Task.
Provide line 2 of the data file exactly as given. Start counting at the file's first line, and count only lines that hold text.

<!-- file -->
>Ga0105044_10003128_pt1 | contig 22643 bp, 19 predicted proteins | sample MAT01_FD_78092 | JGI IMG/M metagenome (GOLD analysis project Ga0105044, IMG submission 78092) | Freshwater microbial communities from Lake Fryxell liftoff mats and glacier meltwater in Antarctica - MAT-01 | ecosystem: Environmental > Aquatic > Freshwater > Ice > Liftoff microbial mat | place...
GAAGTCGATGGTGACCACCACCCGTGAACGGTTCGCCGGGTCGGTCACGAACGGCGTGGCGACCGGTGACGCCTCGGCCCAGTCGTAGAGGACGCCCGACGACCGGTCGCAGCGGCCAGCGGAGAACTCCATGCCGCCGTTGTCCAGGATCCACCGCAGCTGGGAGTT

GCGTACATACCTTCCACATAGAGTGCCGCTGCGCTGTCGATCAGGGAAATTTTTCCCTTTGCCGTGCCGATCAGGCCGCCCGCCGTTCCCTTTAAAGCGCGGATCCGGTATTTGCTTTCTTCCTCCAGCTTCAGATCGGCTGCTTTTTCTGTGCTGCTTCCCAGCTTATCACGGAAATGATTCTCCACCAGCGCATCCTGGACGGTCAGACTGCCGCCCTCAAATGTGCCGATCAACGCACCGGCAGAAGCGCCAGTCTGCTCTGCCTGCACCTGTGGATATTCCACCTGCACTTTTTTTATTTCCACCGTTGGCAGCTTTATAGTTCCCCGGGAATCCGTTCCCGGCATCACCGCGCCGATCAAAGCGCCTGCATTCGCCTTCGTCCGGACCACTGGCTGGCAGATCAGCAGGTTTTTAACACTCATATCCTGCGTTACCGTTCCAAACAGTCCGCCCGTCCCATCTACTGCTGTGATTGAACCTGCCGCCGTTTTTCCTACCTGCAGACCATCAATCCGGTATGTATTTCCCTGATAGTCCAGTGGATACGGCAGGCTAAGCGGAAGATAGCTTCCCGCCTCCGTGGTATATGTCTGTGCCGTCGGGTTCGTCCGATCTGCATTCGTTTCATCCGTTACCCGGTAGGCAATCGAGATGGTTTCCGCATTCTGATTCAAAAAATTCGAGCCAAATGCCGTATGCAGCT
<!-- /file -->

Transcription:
GAAGTCGATGGTGACCACCACCCGTGAACGGTTCGCCGGGTCGGTCACGAACGGCGTGGCGACCGGTGACGCCTCGGCCCAGTCGTAGAGGACGCCCGACGACCGGTCGCAGCGGCCAGCGGAGAACTCCATGCCGCCGTTGTCCAGGATCCACCGCAGCTGGGAGTT